West's "Supa Hot Fire" (5/8)

Rebecca’s West’s prologue to Black Lamb and Grey Falcon is intricately political, though it is connected by a bloody thread of gory violence and passionate drama. Rulers beget rulers, terrorists slay those rulers, families fight each other, and West verbally obliterates most of them with her–I have to say–relentlessly savage insults. Any of the following alone are enough to warrant a ‘hands on cheeks, mouth wide open’ reaction: 

  • “She was a great slut” (6) 

  • “She was always thrusting the blunt muzzle of her stupidity into conclaves of state, treading down intelligent debate as a beast treads down the grass at a gate into mud” (6) 

  • “[she was] a very fat and plain little girl” (7) 

  • “His face is sucked too close to the bone by sickness to be tranquil or even handsome” (15)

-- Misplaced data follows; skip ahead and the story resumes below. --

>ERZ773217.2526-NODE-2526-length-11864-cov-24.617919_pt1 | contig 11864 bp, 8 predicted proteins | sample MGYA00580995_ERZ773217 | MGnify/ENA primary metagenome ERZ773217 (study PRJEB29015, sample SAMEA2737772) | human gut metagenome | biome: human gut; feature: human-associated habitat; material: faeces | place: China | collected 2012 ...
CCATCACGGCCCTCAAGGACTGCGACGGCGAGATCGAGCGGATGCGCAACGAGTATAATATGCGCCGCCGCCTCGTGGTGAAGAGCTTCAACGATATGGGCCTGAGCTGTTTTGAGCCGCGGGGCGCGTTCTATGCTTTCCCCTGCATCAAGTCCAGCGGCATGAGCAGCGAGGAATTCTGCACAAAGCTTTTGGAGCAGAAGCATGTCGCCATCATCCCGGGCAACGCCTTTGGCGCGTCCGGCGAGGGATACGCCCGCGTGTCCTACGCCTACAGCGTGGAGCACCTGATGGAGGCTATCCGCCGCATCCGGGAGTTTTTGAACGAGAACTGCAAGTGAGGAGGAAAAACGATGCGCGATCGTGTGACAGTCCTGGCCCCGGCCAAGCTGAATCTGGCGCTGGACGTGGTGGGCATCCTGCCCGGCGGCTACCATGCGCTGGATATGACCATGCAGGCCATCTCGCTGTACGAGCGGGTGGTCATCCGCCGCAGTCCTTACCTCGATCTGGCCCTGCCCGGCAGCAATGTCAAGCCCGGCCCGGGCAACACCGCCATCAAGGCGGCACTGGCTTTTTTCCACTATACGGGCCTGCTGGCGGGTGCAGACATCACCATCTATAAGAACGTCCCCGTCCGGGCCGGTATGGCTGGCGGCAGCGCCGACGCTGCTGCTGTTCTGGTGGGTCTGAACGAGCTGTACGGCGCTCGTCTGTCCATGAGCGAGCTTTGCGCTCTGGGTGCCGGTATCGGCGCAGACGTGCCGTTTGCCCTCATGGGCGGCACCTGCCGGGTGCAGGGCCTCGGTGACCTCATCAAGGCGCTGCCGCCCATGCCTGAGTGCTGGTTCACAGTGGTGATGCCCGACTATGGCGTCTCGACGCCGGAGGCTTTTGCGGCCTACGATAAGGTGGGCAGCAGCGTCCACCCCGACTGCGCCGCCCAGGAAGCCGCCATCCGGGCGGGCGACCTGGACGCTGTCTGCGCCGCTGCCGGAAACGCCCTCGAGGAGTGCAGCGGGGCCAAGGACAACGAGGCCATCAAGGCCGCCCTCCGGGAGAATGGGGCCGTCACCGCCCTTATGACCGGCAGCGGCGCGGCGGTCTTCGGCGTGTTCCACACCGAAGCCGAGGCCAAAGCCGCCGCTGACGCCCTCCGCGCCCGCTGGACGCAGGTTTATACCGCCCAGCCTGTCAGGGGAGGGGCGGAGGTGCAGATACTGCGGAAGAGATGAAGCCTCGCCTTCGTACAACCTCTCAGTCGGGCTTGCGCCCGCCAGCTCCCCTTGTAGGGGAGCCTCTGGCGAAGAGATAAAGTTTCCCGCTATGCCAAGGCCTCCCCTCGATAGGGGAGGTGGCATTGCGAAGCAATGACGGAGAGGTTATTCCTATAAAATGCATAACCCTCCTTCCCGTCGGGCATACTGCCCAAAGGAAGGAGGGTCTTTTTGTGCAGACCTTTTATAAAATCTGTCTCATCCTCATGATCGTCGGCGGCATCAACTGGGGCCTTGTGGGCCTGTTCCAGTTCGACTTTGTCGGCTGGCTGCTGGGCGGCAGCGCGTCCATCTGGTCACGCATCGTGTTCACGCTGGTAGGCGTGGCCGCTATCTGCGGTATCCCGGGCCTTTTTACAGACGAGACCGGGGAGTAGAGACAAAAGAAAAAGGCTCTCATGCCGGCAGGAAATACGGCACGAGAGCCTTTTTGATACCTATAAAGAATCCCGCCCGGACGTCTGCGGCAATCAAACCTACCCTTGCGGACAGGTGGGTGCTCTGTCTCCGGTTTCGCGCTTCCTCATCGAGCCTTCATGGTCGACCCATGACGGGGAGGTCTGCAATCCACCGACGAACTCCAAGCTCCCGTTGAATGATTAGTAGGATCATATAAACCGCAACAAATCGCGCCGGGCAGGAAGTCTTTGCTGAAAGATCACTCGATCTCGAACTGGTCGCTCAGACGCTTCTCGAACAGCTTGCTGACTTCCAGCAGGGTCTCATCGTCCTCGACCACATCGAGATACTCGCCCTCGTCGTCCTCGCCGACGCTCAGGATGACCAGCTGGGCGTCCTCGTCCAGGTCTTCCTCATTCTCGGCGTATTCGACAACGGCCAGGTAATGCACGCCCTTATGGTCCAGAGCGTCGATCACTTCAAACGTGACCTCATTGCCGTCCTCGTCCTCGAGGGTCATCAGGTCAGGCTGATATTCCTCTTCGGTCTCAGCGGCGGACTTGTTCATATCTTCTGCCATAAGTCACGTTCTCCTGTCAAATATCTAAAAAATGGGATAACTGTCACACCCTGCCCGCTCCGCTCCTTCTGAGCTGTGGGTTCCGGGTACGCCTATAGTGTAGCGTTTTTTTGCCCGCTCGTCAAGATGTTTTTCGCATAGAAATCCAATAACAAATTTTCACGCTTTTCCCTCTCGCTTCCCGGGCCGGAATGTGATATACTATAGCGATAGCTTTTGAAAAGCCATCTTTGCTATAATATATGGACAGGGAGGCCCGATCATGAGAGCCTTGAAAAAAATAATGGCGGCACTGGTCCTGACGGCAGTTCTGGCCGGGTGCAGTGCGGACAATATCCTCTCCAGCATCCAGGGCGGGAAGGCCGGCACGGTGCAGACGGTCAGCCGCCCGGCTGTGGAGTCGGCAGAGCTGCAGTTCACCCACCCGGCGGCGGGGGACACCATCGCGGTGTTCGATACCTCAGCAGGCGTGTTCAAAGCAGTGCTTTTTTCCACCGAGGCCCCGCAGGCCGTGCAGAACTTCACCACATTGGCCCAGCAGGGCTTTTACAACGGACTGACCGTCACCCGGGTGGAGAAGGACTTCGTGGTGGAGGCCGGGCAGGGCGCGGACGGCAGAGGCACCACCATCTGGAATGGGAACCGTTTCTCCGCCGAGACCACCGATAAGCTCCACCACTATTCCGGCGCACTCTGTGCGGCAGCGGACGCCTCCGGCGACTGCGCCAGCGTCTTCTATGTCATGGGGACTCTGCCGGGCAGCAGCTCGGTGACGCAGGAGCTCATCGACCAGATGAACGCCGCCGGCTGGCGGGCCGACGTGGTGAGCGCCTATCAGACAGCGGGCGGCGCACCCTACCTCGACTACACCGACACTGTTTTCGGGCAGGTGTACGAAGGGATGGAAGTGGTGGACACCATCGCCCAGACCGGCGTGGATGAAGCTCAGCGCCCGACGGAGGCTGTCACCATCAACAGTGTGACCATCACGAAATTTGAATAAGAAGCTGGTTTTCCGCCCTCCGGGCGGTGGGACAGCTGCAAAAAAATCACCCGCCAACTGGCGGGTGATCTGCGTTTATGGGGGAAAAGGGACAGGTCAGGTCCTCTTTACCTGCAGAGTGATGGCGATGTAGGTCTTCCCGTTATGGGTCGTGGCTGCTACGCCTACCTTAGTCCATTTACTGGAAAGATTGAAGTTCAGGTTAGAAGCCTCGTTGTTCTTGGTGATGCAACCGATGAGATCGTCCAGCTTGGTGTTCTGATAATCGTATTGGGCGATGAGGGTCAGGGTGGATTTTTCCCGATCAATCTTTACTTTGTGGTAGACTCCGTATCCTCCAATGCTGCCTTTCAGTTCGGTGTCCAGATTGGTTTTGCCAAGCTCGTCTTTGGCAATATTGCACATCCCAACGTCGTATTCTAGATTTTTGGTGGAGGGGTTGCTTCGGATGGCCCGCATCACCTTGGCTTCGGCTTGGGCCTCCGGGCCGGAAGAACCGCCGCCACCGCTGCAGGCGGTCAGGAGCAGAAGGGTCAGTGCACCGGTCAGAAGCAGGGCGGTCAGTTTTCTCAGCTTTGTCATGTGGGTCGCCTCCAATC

Together, they show an author not withholding her biases, an author willing to simply state the ways things look (to her, of course). In this vein, dismembered fingers, thrusted stilettos, and bullets in a crowd all converge to the prologue’s climax: the assassination of the King of Yugoslavia. Yet in West’s poetic descriptions of the king’s murder, which she watches countless times through the medium of film, she constructs an especially telling and absurdist image with her same characteristically candid quips. After “innumerable hands'' fondle the dying king, the camera catches a royal official fleeing the scene. In the official’s hasty exit, West recalls the “special ridiculousness of middle-aged men, who have the sagging, anxious faces and protruding bellies appropriate to pregnancies” (West 15), and while this absolutely merciless diss is damaging enough to envision gifs like “supa hot fire,” her forthright opinions in juxtaposition to aforementioned murders (coupled with a cinemographic record) deromanticize this particular violent moment. In other words, West’s propensity to ‘end people’s whole career,’ per se, works to de-deify the situation. The king himself is tired, the assassin is sloppy (and promptly beaten to death by the crowd), and the royal accompaniment looks like fat, pregnant old men. West philosophizes that “It would be a superb ending for a comic film” (15), yet it is West’s paradoxically comedic descriptions in contrast to the senseless violence that elevate this scene to the genre of absurdity. It’s funny and sad, sensible and senseless, and serious and stupid. West recognizes these contradictions; the reader (in retrospect) can, too. West’s blunt but amusing honesty positions the reader in the same contradictory space as the king. And like Hitchens posits in the introduction, through these tensions–in this absurdity–one can feel the next lingering, unnecessary irrationality: “the shadow of the encroaching swastika” (Hitchens xxxvi).